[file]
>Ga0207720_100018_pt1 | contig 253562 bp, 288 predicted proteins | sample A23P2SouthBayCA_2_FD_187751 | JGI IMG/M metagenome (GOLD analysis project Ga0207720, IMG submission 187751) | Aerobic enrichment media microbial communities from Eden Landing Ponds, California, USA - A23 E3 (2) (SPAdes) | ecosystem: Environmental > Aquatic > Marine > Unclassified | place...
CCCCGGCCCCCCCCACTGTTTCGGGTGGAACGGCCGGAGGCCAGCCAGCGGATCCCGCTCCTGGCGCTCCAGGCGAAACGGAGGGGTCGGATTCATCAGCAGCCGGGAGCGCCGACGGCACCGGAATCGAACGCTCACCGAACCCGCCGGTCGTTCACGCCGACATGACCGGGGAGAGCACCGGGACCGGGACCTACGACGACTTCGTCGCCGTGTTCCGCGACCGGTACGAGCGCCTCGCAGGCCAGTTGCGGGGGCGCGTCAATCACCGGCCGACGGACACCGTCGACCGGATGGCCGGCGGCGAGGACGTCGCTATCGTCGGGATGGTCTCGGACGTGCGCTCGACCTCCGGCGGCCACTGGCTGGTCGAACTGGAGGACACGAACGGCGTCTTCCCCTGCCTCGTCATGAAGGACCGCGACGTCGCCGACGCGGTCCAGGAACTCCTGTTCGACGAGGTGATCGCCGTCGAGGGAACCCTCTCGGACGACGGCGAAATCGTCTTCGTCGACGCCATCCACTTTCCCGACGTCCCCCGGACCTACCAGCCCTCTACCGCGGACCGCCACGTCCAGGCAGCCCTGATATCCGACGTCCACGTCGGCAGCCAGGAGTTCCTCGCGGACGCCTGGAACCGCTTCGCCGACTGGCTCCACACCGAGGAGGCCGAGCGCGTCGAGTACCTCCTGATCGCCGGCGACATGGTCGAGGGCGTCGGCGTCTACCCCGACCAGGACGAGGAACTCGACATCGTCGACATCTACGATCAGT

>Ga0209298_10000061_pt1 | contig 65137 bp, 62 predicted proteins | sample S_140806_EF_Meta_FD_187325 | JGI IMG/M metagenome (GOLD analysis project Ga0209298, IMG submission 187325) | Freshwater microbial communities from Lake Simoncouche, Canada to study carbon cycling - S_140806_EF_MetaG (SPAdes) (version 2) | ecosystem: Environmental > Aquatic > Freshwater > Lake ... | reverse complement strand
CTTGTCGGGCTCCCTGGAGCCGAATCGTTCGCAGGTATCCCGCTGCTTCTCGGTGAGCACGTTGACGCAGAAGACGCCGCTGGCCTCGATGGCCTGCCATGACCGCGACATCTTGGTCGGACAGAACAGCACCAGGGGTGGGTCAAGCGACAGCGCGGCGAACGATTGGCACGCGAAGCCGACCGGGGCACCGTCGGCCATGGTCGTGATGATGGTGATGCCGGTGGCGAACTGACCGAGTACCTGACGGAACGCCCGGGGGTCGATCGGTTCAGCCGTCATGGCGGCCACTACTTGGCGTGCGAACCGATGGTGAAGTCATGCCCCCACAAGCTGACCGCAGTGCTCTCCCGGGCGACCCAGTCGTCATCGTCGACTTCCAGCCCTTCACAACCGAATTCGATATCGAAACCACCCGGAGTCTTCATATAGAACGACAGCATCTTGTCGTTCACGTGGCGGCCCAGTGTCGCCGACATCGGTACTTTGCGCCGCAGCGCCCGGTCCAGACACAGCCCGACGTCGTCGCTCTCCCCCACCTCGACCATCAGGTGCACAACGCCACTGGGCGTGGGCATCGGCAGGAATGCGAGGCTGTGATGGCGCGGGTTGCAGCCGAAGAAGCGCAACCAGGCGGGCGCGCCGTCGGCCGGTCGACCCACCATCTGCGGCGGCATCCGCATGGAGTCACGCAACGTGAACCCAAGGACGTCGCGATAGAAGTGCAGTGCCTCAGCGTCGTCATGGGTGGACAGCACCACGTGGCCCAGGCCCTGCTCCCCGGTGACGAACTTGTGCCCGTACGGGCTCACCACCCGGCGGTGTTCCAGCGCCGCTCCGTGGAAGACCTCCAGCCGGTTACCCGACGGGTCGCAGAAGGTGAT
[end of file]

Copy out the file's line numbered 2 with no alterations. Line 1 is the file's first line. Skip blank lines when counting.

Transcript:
CCCCGGCCCCCCCCACTGTTTCGGGTGGAACGGCCGGAGGCCAGCCAGCGGATCCCGCTCCTGGCGCTCCAGGCGAAACGGAGGGGTCGGATTCATCAGCAGCCGGGAGCGCCGACGGCACCGGAATCGAACGCTCACCGAACCCGCCGGTCGTTCACGCCGACATGACCGGGGAGAGCACCGGGACCGGGACCTACGACGACTTCGTCGCCGTGTTCCGCGACCGGTACGAGCGCCTCGCAGGCCAGTTGCGGGGGCGCGTCAATCACCGGCCGACGGACACCGTCGACCGGATGGCCGGCGGCGAGGACGTCGCTATCGTCGGGATGGTCTCGGACGTGCGCTCGACCTCCGGCGGCCACTGGCTGGTCGAACTGGAGGACACGAACGGCGTCTTCCCCTGCCTCGTCATGAAGGACCGCGACGTCGCCGACGCGGTCCAGGAACTCCTGTTCGACGAGGTGATCGCCGTCGAGGGAACCCTCTCGGACGACGGCGAAATCGTCTTCGTCGACGCCATCCACTTTCCCGACGTCCCCCGGACCTACCAGCCCTCTACCGCGGACCGCCACGTCCAGGCAGCCCTGATATCCGACGTCCACGTCGGCAGCCAGGAGTTCCTCGCGGACGCCTGGAACCGCTTCGCCGACTGGCTCCACACCGAGGAGGCCGAGCGCGTCGAGTACCTCCTGATCGCCGGCGACATGGTCGAGGGCGTCGGCGTCTACCCCGACCAGGACGAGGAACTCGACATCGTCGACATCTACGATCAGT